Technology: audio editing software

Hearing the difference

How audio editing software can help radio journalists and podcasters

Technology is helping journalists pump up the volume on reporting. Photo credit: Anton Ponomarev on unsplash
By Julianna Photopoulos

Technology is constantly changing the way audio journalists produce stories. Easier-to-use audio editing software, such as Hindenburg, is helping radio journalists and podcasters produce better work. “What the Hindenburg software is doing is really acting as a virtual sound engineer so to speak, so it’s helping you along seamlessly without you actually noticing it,” says Nick Dunkerley, creative director and founder of Hindenburg. Dunkerley is coordinating a Hindenburg masterclass at the ECSJ on 30 June 2017 to show journalists how to pump up the volume on their reporting.

Dunkerley argues that it’s a real challenge for audio journalists to engage their listeners in terms of both story and sound quality. “You can’t focus on audio engineering and focus on being a great storyteller. You can’t do everything on your own, so this is where tools like Hindenburg come into play,” he says.

Most audio software is made for music production. Hindenburg is designed specifically to enable journalists to produce radio or podcasts. “Journalists have a completely different approach to editing audio: they have ideas in their head that they’d like to get down onto tape, but they don’t necessarily know how to do that,” explains Dunkerley. “If we can make it easier for journalists to be focused on what they’re really good at — the storytelling side of it — then we as listeners will benefit from that.”

The power of tools

New technology aims to make it easier, more efficient and more affordable to produce radio or podcasts, and to improve how they sound. “It has definitely influenced my productions for the better, as has Hindenburg, which I’m using as well,” says radio journalist Thomas Reintjes, who strongly believes that software — especially artificial intelligence software — helps to shape his work.

And although software can’t replace recording sessions in a studio, it can help a journalist get a better sense of the story before spending time and money on recording and mixing, adds Reintjes. Trint and Descript, for example, link transcripts with audio to help journalists see their material in written and audio form simultaneously.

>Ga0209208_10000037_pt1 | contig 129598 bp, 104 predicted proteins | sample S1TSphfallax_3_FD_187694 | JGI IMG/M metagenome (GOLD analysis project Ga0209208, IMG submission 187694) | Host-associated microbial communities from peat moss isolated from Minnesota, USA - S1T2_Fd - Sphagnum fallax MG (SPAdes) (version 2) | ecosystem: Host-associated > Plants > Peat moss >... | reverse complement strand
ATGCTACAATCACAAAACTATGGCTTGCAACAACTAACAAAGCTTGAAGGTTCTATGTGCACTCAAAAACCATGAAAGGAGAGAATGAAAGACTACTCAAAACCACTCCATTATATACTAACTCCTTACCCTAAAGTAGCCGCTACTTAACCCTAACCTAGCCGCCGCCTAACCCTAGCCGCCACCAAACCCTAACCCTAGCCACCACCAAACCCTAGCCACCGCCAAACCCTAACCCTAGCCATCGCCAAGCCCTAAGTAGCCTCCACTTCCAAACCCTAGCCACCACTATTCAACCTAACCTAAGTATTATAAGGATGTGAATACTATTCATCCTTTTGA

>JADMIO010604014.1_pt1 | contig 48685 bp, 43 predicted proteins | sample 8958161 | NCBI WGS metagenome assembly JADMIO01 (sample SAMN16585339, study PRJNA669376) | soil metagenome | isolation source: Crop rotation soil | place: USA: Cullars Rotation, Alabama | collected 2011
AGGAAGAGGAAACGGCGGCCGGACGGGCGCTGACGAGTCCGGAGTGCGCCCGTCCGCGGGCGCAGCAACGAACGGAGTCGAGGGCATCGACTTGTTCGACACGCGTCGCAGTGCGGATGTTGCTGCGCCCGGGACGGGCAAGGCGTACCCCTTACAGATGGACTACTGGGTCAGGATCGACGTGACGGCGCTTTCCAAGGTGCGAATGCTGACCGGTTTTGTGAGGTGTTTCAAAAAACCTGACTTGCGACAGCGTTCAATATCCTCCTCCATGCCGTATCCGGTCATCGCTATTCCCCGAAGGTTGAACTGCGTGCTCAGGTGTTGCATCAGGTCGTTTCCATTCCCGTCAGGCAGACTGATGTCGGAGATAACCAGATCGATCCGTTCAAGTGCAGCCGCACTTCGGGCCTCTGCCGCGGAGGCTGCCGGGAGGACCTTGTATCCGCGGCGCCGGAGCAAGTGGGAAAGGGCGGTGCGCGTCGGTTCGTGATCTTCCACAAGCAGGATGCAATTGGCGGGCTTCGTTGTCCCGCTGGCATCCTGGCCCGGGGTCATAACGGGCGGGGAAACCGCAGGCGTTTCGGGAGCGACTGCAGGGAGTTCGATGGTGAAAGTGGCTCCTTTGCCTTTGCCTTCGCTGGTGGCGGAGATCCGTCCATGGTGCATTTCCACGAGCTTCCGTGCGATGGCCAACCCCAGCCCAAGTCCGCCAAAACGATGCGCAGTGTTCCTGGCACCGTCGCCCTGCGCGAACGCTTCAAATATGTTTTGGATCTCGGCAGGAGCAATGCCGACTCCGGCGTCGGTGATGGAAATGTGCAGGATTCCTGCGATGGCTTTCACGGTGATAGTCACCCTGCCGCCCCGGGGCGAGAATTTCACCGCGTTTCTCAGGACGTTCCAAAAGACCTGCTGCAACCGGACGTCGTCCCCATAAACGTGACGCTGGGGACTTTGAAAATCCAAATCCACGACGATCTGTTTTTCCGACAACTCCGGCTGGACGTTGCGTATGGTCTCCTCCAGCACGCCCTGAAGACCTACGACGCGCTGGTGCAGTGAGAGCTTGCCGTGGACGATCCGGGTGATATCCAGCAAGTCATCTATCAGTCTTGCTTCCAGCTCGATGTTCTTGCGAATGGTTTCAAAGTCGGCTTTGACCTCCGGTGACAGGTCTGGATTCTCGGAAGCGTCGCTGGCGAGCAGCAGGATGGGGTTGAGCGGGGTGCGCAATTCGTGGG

“Many editors edit my scripts only in written form and therefore don’t get a good sense of what the produced story will sound like,” says Reintjes. “Software that combines the text and audio layers could help make more audio-driven editing decisions.” Moreover, software can always improve. Reintjes believes that if the variety of tools for different purposes “could talk to each other or import each other’s content, they’d become much more powerful.”

To tool or not to tool?

The bottom line is that having good tools can make all the difference. “If a tool makes the technical part easier and streamlines it, that frees resources for the creative part of my job,” explains Reintjes. “You can be the most skilled craftsman in the world, but without the right tools you will never produce a masterpiece.”

We must not forget, however, that “looking for the story, getting the right voices, asking the right questions or structuring it properly and so on, all come from the person, not the editing software,” says award-winning audio producer Max Sanderson. According to Sanderson, the benefit of “this kind of easier-to-use editing software is the freedom to play around with the way in which you choose to frame narratives and interweave them.”

Dunkerley hopes that ultimately, with software such as Hindenburg, better audio segments will be produced by happier journalists, who feel more comfortable working with audio, and who find the available tools helpful, not confusing. “I hope that technology will make it possible for journalists to enjoy being audio journalists,” he concludes.